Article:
Seriously, if you think this is a case of bad blogger-sponsor relations, go spend some time working in PR and social media. The real ethical issues would probably blow your mind.

    1. Burnman Avatar

      Greetings Jenn,

      Thank you for joining the conversation with your refreshing sarcasm and delightful down-talk. It always helps to make a point by expressing one’s self in such a confrontational and condescending tone. Well done!

      If FWJ is going to accept sponsorship from Demand Studios, then FWJ writers should either attempt complete objectivity when writing about Demand Studios, or avoid writing about them at all. This will curtail any potential conflict of interest.

      If Demand Studios engages in practices which FWJ does not approve of, then FWJ should not have accepted sponsorship from Demand Studios in the first place. Is the money worth associating your brand with a disreputable company?

      And while I understand your point about blogs and objectivity, I disagree that reader responsibility excuses bias and poor decision making situations such as this.

      I hope my reply has clarified my position for you. If you have any questions, or would like to continue the conversation further, feel free to reply!

      Take care Jenn

      1. Jenn Mattern Avatar

        You’re right. Sometimes I forget that reality doesn’t suit everyone.

        Again, it’s not just me. Even the FTC agrees that sponsorship shouldn’t be influencing blog coverage. There’s a big difference between honesty and the appearance of objectivity. Honesty is what’s important, and what sponsorship shouldn’t change. Demand Studios had full access to the FWJ archives before deciding to become a sponsor. That was their choice to make. If they chose to sponsor in the hopes of changing the coverage here, then it was more of an unethical move on their part than anyone else’s (and I’m not saying that’s what they did).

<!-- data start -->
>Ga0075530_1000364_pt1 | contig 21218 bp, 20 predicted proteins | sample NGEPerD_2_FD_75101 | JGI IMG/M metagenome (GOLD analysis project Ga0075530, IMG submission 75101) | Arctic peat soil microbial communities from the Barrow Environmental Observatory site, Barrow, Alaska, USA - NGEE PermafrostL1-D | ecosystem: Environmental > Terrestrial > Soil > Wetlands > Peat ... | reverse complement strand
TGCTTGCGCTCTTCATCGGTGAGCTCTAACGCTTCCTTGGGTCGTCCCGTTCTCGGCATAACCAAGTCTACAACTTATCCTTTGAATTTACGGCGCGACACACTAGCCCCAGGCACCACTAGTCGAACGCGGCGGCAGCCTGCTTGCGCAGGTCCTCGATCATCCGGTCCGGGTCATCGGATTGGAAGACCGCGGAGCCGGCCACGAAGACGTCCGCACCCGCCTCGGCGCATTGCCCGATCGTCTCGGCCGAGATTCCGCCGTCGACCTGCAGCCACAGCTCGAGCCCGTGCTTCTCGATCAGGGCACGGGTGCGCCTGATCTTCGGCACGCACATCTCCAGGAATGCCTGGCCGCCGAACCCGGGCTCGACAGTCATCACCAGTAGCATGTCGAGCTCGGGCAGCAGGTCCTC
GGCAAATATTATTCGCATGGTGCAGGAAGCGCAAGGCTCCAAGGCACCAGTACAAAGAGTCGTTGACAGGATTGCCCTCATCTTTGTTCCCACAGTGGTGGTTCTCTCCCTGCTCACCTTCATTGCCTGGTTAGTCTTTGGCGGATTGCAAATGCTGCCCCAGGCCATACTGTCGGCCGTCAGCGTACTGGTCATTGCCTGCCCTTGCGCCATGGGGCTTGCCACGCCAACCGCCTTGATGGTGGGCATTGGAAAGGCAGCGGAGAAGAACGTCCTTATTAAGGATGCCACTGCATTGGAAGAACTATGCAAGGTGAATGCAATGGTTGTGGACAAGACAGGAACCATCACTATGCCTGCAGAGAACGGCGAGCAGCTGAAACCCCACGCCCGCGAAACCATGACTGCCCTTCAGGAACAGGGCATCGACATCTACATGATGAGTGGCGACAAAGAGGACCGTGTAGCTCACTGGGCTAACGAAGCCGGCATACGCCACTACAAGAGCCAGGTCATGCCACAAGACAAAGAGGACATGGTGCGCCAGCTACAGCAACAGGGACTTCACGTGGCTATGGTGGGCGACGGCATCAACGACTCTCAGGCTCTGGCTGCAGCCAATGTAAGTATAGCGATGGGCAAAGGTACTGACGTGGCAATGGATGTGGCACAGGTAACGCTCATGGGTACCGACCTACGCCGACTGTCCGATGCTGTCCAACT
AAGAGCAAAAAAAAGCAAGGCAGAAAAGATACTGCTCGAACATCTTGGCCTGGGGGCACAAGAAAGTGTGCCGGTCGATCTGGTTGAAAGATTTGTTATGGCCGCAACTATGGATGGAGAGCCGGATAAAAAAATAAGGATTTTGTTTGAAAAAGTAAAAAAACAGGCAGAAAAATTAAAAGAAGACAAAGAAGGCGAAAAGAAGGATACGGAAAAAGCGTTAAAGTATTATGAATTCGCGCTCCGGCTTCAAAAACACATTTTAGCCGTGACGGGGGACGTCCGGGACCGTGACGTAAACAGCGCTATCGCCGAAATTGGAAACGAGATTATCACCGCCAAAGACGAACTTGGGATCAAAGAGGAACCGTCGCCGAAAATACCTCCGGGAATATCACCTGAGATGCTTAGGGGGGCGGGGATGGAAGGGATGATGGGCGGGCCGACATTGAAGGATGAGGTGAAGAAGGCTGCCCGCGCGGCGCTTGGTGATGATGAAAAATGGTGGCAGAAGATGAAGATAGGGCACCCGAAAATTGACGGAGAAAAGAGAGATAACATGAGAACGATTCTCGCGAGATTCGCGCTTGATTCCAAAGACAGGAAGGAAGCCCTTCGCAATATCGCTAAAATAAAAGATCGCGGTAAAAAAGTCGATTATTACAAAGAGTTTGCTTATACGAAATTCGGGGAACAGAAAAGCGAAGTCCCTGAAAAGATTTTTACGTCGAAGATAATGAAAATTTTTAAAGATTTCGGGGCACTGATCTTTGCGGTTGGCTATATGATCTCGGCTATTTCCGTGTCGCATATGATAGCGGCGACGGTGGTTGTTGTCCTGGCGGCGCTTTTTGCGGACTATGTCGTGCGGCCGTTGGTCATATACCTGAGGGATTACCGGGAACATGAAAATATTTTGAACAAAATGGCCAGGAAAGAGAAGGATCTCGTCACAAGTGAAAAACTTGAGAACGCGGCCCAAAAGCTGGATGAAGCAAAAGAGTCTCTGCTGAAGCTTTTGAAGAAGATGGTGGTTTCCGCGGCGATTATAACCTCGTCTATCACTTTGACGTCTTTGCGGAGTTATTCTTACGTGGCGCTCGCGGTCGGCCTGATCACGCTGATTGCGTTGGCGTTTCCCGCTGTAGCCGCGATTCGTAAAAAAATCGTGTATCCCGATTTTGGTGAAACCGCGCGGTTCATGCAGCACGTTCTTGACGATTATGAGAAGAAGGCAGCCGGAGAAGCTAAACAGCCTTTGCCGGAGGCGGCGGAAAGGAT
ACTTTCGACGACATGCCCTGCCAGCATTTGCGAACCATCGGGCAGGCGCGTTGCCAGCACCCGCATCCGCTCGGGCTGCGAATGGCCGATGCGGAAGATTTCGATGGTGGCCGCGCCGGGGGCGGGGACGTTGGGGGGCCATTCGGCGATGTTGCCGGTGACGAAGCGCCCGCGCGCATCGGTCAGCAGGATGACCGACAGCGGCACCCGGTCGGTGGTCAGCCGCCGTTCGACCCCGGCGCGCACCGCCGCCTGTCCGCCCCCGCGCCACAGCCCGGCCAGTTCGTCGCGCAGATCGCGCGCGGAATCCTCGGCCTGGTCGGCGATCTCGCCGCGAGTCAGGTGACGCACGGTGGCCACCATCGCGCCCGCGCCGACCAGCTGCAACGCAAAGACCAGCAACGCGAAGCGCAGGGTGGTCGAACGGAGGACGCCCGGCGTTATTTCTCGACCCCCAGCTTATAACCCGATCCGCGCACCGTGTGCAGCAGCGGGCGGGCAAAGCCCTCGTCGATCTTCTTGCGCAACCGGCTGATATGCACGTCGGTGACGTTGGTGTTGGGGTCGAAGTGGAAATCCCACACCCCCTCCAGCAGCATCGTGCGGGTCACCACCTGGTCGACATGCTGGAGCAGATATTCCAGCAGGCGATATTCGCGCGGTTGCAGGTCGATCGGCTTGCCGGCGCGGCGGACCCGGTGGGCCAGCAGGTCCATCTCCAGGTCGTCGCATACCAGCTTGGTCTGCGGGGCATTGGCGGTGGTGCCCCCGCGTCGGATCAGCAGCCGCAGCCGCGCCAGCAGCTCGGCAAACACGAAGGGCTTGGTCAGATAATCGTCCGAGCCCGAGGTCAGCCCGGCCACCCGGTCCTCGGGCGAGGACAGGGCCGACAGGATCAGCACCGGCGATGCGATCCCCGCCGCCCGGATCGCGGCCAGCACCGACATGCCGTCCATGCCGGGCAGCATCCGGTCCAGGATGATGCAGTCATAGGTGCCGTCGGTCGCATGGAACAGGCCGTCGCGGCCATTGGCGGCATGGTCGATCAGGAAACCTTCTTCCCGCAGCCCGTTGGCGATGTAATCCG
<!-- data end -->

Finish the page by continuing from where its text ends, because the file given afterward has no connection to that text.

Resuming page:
There’s also a big difference between not supporting something as the best option for writers and calling a company “disreputable.” I do remember a sponsor in the past being removed from FWJ (and several other writing blogs at the time) because they were scamming writers by charging them for job leads available elsewhere for free. That’s disreputable. It’s not the same as accepting a sponsor for a company you don’t support personally, if you know it still might benefit some of your readers.

        1. Burnman Avatar

          Reality suits me just fine.

          If you don’t support a company, and feel it isn’t something worth your readers time, accepting sponsorship from them which results in displaying their ads on your site contradicts your point of view. If you choose to write about one of your sponsors, write objectively and truthfully. Hell, people should be writing as objectively and truthfully as possible anyway.

          As for the FTC, their position is that sponsorship without disclosure is wrong. If you accept money from a sponsor, and then promote that sponsor without disclosing the fact that you have been paid to promote them, you have crossed the line. Nobody is claiming that FWJ should hide their sponsorships.

          The FTC is not stating that people shouldn’t be influenced by their sponsors. There position is they must disclose the sponsorship so the reader can make informed decisions. I fully support the FTC’s position.